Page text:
Family of late North Andover man says he suffered cardiac arrest, slipped into coma after Merrimack Valley evacuations
The attorney for the family of a late North Andover man said he suffered cardiac arrest and then slipped into a coma that led to his death after he was evacuated from his home as explosions and fires rocked the Merrimack Valley on Sept. 13.
Marc Breakstone, a Boston lawyer representing Kenneth DeVeau’s estate, said DeVeau, who had numerous health problems, was brought to an evacuation center, the stress and chaos of which caused him to go into cardiac arrest.
DeVeau was taken to Lawrence General Hospital after he went into cardiac arrest on Sept. 14. There, he slipped into a coma. He never regained consciousness. The 57-year-old died on Sept. 26, said Breakstone.
Now, DeVeau’s family plans to sue Columbia Gas of Massachusetts for wrongful death and gross negligence, said Breakstone.
Breakstone said DeVeau had a neurological condition that limited his mobility, and that DeVeau had to activate a medical alert bracelet to get evacuated. An obituary for DeVeau said he had multiple health complications, including a form of muscular dystrophy and a weakened heart.
“He did not have the ability to evacuate himself,” Breakstone said.
His sister, Barbara Hubbard, had wanted DeVeau taken to a hospital to avoid the tumult of the evacuation center, but the ambulance crew that picked him up said he wasn’t being taken to the hospital because he didn’t have “an emergency medical condition,” said Breakstone.
Breakstone said the estate will seek punitive damages in its suit.
Dean Lieberman, a Columbia Gas spokesman, said in a statement Thursday night, “Our hearts go out to the family of Kenneth DeVeau. We’re not going to comment on potential or pending litigation.”
In a preliminary report released Oct. 11, investigators said Columbia Gas of Massachusetts failed to relocate an underground pressure sensor from an abandoned pipe during construction work in Lawrence in September, triggering a gush of gas into the local network that erupted into explosions and fires.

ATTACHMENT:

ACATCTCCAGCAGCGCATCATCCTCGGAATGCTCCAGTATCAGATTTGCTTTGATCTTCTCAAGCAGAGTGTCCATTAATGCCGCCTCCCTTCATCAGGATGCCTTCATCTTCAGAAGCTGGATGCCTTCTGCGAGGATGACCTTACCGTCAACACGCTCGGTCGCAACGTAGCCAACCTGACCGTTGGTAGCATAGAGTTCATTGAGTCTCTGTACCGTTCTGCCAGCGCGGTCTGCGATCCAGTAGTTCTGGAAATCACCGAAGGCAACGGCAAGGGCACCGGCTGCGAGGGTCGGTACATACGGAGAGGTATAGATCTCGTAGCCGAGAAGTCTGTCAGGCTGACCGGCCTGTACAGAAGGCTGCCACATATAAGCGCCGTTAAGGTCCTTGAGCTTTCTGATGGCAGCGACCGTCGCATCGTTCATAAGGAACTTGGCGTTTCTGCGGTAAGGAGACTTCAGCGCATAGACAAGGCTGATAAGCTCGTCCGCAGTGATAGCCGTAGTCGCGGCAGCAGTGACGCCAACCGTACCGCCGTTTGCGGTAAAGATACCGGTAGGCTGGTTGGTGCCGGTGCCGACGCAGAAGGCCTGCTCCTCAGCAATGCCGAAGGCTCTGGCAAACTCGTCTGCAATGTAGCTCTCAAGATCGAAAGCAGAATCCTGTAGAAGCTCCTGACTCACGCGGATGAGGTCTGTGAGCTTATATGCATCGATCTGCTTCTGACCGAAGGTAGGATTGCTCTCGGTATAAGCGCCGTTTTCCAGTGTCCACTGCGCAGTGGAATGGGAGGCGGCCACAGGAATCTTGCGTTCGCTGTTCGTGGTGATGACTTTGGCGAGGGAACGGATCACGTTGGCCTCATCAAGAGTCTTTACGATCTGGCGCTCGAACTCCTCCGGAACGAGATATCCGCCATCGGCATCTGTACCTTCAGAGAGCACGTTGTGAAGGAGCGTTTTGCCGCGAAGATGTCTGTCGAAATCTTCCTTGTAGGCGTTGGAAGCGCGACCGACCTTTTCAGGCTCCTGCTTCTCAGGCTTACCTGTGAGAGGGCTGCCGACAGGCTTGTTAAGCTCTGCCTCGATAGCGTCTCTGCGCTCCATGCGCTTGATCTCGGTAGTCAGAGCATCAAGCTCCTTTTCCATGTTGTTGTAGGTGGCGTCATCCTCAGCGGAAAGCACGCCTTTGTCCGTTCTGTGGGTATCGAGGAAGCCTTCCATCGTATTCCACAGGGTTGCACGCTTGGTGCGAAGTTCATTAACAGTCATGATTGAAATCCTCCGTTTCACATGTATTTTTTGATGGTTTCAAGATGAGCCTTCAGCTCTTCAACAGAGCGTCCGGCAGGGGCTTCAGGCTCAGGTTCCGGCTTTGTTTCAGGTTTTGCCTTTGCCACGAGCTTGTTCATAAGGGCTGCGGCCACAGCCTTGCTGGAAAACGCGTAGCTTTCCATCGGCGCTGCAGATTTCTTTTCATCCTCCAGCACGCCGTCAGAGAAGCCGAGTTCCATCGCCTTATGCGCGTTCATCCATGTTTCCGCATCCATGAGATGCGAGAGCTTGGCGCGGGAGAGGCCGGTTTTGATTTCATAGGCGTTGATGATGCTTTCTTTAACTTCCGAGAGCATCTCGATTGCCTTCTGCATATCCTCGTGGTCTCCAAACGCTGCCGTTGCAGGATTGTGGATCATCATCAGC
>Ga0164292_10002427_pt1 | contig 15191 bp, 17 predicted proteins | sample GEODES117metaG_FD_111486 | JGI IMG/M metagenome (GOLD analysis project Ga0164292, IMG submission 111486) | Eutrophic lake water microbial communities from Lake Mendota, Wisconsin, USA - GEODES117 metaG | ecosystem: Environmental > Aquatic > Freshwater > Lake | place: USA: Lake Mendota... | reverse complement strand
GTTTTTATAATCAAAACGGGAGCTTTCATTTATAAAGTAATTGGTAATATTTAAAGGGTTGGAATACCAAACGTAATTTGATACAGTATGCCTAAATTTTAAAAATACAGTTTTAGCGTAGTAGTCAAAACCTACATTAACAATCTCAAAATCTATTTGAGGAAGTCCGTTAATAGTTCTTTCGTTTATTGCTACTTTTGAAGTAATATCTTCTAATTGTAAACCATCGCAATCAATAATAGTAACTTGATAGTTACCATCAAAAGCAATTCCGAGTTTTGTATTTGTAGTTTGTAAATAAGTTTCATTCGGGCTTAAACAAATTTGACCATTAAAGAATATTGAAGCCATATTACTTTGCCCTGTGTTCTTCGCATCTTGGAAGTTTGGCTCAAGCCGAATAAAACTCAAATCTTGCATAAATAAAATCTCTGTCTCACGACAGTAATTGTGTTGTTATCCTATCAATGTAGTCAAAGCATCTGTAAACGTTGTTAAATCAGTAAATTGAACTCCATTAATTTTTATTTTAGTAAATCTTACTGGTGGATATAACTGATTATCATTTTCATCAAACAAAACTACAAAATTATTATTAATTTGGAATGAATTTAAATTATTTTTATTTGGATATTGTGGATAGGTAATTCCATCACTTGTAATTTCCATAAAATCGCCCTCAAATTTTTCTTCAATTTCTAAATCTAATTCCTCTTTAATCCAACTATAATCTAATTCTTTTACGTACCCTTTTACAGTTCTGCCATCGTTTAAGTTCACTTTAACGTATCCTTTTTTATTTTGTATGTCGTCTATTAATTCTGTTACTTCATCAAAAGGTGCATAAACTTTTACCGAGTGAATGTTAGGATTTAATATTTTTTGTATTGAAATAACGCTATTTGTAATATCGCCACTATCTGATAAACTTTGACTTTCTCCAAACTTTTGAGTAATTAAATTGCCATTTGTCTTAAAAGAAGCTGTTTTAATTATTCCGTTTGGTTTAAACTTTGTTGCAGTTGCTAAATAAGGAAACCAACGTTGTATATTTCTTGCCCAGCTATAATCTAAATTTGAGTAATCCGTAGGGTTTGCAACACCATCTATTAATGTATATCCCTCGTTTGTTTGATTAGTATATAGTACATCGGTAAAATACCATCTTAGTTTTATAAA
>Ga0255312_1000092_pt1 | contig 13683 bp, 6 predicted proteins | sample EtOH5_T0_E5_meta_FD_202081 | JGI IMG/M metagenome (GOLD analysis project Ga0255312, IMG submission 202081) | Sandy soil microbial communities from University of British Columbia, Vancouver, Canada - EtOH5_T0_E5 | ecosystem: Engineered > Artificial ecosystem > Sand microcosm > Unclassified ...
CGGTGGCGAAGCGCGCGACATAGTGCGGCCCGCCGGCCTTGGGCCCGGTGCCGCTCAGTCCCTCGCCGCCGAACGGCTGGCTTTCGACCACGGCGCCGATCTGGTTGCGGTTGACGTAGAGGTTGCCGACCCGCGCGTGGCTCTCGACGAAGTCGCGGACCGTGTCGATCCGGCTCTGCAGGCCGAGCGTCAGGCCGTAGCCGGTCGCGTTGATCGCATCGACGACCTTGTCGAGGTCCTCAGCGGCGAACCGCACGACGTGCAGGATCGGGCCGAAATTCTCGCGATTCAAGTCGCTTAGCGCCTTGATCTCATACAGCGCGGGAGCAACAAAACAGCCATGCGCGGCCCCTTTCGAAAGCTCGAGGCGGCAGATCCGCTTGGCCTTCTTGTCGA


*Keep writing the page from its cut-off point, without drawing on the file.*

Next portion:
Such findings point to “gross negligence,” said Breakstone.
WGBH first reported the news of the family’s plans to sue.
Before the suit is filed, Hubbard, DeVeau’s sister, has to be appointed the personal representative of DeVeau’s estate, said Breakstone.
“It will probably take four or five months, that’s about how long it usually takes,” he said. “Once she is appointed, we will file suit.”
In addition to the planned DeVeau suit, the family of Leonel Rondon, the 18-year-old from Lawrence who died Sept. 13 after a chimney from a house that exploded toppled onto the vehicle he was sitting in at a friend’s house on Chickering Road, announced in October they intended to file a wrongful death lawsuit against Columbia Gas of Massachusetts. That suit has yet to be filed, said the family’s attorney, Doug Sheff, Thursday night.
In documents filed with the US Securities and Exchange Commission on Thursday, NiSource Inc., the parent company of Columbia Gas of Massachusetts, stated, “We also have received notice from two parties indicating an intent to assert wrongful death claims.”
It didn’t take long for Columbia Gas to find itself enmeshed in litigation following the Merrimack Valley explosions and fires. In September, a lawsuit claiming negligence was filed on behalf of Juana P. Maali and Homayoun Maali, whose home on Chester Street in Lawrence was damaged by an explosion.
Another lawsuit was filed that month on behalf of Lawrence resident Francely Acosta, who was evacuated from her home on Salem Street following the blasts and was not allowed to return until three days later.
NiSource has estimated that the Sept. 13 incident could potentially cost the company more than $800 million. The company has also confirmed that it is under criminal investigation by the US attorney’s office in Boston.